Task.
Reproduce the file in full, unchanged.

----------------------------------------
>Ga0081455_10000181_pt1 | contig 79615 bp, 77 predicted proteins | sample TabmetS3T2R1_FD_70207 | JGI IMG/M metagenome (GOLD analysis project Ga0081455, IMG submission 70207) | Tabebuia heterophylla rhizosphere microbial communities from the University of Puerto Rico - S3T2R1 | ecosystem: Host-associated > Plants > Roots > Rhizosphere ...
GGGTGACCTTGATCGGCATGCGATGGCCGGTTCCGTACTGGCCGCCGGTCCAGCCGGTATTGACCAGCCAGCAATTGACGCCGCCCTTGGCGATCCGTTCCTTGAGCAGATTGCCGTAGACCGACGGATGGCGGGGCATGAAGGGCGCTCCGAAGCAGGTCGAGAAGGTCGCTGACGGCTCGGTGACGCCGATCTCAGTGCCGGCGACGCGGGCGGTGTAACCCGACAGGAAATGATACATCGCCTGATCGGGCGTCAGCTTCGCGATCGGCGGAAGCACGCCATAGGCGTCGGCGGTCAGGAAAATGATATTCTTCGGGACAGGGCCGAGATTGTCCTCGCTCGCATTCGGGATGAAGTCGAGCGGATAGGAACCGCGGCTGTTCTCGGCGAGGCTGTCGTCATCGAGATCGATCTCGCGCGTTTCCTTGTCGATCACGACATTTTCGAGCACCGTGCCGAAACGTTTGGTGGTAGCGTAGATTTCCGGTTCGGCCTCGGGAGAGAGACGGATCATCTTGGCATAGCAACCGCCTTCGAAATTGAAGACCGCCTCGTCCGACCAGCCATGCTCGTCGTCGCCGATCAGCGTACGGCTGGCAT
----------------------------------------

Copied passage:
>Ga0081455_10000181_pt1 | contig 79615 bp, 77 predicted proteins | sample TabmetS3T2R1_FD_70207 | JGI IMG/M metagenome (GOLD analysis project Ga0081455, IMG submission 70207) | Tabebuia heterophylla rhizosphere microbial communities from the University of Puerto Rico - S3T2R1 | ecosystem: Host-associated > Plants > Roots > Rhizosphere ...
GGGTGACCTTGATCGGCATGCGATGGCCGGTTCCGTACTGGCCGCCGGTCCAGCCGGTATTGACCAGCCAGCAATTGACGCCGCCCTTGGCGATCCGTTCCTTGAGCAGATTGCCGTAGACCGACGGATGGCGGGGCATGAAGGGCGCTCCGAAGCAGGTCGAGAAGGTCGCTGACGGCTCGGTGACGCCGATCTCAGTGCCGGCGACGCGGGCGGTGTAACCCGACAGGAAATGATACATCGCCTGATCGGGCGTCAGCTTCGCGATCGGCGGAAGCACGCCATAGGCGTCGGCGGTCAGGAAAATGATATTCTTCGGGACAGGGCCGAGATTGTCCTCGCTCGCATTCGGGATGAAGTCGAGCGGATAGGAACCGCGGCTGTTCTCGGCGAGGCTGTCGTCATCGAGATCGATCTCGCGCGTTTCCTTGTCGATCACGACATTTTCGAGCACCGTGCCGAAACGTTTGGTGGTAGCGTAGATTTCCGGTTCGGCCTCGGGAGAGAGACGGATCATCTTGGCATAGCAACCGCCTTCGAAATTGAAGACCGCCTCGTCCGACCAGCCATGCTCGTCGTCGCCGATCAGCGTACGGCTGGCAT